How to Help Kids Get Thru the Holidays during Divorce

Learn how to help kids get thru the holidays during a divorce or separation in this Howcast video about child anxiety issues.

I am Dr. Robin Goodman and I am here to talk to you about how to help children navigate the holidays when there is a divorce or it’s a split family. I think anyone who is in that situation is already dealing with a stressful situation and they are trying to figure out the best way to handle any everyday situation not just a holiday situation with children. I think the number one thing that parents need to think about is that it’s about the children and not about them. It probably goes for everything about the divorce or the split or whatever is going on, but if they can keep that in mind that will help them. So whenever there is tension between the adult parties, for the holidays, they can think about but what’s best for my children and hopefully have a little bit of a truce for the holidays if not the whole year. Now when it comes to the holidays for the children that are in these kinds of situations you have to remember it may be a little different if it’s the first holiday or if it’s the tenth holiday or the twentieth holiday.

There may be more raw new feelings that the kids are struggling with and that you are still maneuvering and navigating or it may be some past things that are still unresolved for the family and the children. So think about what stage you are at and what stage your children are at in accepting and understanding the situation. The next thing you always have to realize that age makes a difference, a two or a three or a five year old that has to figure out how to go back and forth and plan different places to stay and be it’s a little than a teenager who may be having their own sense of independence and wanting to make some decisions about that. So again think about this in terms of the age of your child not just the situation that presents itself. Now when you are thinking about what exactly to do with the holidays, first of all think about what’s the most important thing. Is it the tradition, is it the time together, is there something for your family or for one person’s family is so important that you want to have your children there for it but that maybe in conflict with another parent’s traditions and at the end of the day you want to think about what can I give up or negotiate in terms of what might just be easiest for the children. Again think about what might be… what you always want to keep in mind is that children sometimes feel very conflicting themselves.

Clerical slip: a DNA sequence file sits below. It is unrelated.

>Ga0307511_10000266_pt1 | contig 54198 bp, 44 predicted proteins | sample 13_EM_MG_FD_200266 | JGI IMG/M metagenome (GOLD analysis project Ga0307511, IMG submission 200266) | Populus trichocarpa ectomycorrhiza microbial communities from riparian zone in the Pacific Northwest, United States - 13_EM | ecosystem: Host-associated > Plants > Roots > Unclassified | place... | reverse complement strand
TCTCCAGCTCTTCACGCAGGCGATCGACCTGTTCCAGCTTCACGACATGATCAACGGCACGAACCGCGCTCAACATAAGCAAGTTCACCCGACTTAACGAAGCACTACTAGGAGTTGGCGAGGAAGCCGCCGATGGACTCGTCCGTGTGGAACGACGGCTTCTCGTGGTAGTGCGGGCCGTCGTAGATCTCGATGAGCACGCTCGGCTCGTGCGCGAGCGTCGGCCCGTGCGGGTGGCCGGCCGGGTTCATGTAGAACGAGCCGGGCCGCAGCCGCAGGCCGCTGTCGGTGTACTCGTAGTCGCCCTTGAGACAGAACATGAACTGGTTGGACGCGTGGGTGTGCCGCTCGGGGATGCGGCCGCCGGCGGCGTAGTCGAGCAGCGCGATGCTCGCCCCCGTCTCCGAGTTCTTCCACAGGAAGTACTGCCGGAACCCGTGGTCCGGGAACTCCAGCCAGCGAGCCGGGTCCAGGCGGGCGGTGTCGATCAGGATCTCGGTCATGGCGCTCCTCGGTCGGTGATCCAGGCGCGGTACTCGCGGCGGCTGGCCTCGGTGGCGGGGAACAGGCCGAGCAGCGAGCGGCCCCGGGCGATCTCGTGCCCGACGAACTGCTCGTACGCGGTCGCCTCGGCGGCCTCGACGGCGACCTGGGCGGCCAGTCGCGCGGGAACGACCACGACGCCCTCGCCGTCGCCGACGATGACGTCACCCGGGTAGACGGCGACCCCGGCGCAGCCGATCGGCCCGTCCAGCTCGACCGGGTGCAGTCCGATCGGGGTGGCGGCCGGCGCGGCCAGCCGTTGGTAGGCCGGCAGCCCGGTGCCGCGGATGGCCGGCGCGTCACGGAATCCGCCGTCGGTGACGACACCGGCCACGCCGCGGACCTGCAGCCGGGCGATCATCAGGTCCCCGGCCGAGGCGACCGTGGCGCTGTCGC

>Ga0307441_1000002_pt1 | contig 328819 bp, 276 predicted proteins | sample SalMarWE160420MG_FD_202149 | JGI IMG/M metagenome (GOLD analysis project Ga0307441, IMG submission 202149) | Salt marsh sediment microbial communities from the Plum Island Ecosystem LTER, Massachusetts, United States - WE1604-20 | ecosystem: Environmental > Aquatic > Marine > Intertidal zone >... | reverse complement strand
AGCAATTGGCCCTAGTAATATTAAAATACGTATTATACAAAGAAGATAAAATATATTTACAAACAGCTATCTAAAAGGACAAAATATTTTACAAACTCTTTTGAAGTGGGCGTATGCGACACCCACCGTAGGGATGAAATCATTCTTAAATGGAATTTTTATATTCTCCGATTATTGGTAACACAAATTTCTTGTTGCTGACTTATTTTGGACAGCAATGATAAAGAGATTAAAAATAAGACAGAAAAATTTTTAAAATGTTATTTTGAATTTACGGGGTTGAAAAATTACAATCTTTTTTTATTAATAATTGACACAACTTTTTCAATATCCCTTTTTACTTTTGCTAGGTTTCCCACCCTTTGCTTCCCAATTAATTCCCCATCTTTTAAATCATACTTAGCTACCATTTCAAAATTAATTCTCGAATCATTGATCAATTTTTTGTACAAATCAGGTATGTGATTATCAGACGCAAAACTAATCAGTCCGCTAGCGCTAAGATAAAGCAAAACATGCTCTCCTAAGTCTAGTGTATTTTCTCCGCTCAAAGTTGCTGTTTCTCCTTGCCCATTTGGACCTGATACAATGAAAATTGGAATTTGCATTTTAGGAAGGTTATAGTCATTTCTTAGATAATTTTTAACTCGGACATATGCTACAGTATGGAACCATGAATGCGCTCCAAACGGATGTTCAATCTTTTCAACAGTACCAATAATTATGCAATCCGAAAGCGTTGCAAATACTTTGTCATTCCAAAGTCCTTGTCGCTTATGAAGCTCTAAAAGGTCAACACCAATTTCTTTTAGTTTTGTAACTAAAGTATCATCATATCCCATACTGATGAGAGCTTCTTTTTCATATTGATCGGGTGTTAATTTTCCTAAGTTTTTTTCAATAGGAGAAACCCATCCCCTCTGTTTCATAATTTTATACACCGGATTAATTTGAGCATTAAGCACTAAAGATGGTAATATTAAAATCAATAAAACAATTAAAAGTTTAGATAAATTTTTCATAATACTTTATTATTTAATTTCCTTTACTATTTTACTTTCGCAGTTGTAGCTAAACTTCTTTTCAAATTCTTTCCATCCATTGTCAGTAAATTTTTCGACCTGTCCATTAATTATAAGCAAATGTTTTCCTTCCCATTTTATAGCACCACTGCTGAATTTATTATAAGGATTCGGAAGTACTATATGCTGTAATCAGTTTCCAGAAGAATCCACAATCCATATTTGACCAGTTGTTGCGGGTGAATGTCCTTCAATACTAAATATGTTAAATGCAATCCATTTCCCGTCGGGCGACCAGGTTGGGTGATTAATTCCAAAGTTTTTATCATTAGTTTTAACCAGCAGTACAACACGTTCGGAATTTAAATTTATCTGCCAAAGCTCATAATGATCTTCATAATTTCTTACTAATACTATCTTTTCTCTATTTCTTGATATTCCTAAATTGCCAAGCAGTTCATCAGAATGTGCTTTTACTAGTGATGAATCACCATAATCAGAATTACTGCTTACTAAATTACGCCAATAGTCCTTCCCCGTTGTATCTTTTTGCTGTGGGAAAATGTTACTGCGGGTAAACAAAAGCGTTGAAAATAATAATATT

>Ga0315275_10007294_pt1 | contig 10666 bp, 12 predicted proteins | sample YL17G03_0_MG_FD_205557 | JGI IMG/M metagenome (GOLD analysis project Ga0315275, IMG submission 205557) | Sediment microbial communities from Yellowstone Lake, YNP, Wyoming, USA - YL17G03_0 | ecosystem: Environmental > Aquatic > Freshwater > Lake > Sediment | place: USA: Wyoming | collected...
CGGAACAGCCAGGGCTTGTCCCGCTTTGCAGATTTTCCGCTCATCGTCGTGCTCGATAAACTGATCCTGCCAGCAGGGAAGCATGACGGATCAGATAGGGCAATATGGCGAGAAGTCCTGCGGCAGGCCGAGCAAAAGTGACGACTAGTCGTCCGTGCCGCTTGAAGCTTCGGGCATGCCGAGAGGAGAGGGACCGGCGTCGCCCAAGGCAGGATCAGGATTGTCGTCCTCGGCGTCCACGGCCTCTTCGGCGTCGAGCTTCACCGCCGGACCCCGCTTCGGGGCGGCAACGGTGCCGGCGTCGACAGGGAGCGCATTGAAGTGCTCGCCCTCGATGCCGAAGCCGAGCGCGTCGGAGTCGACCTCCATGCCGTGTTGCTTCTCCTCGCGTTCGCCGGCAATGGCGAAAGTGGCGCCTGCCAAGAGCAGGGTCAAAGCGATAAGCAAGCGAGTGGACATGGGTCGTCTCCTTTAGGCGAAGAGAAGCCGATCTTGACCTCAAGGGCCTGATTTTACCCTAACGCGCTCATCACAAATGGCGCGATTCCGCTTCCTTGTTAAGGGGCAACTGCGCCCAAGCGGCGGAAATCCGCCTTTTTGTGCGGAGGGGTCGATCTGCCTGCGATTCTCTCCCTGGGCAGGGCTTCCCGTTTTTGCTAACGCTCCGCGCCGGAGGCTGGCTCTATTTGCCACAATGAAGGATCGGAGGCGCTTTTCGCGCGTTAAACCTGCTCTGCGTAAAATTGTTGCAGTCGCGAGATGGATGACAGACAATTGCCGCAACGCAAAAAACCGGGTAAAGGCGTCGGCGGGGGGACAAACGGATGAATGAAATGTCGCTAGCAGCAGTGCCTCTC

They sometimes want to please everybody and so you want to be very careful that whatever happens, whatever decisions are made you will support those children and that decision and that everybody will be positive. Because when you model a positive accepting solution to what can be a stressful situation then it shows children that you will be there for them in a very non-judgmental, positive supportive way. One thing you can consider is involving the children and giving them choice and you want to make sure that the choices are realistic choices, it may not be you want to go to mom or you want to go to dad but if the parents have decided part of the day is with mom and part of the day is with dad, maybe the children get to decide what they do when they are there or what time they go. So that maybe something where they get to feel that they were part of this and they still have a say in what’s happening in their lives with the family. You know in spite of whatever you do you want to always be prepared that the holiday can be stressful and there maybe some new difficult emotions and tensions that arise and as long as you communicate with each other in terms of the adults that will help the children and you also want to be careful that you minimize whatever additional stress there is by planning ahead, thinking about not making too many new changes, not necessarily introducing a new partner into this situation for the first time.

So I think you want to help plan and be careful about how you consider your children’s feelings first, even though it might be a special time for you and you might be excited about something new in your life, children often need the routine and the predictability of a holiday and their tradition when other parts of their life have become a little more unpredictable.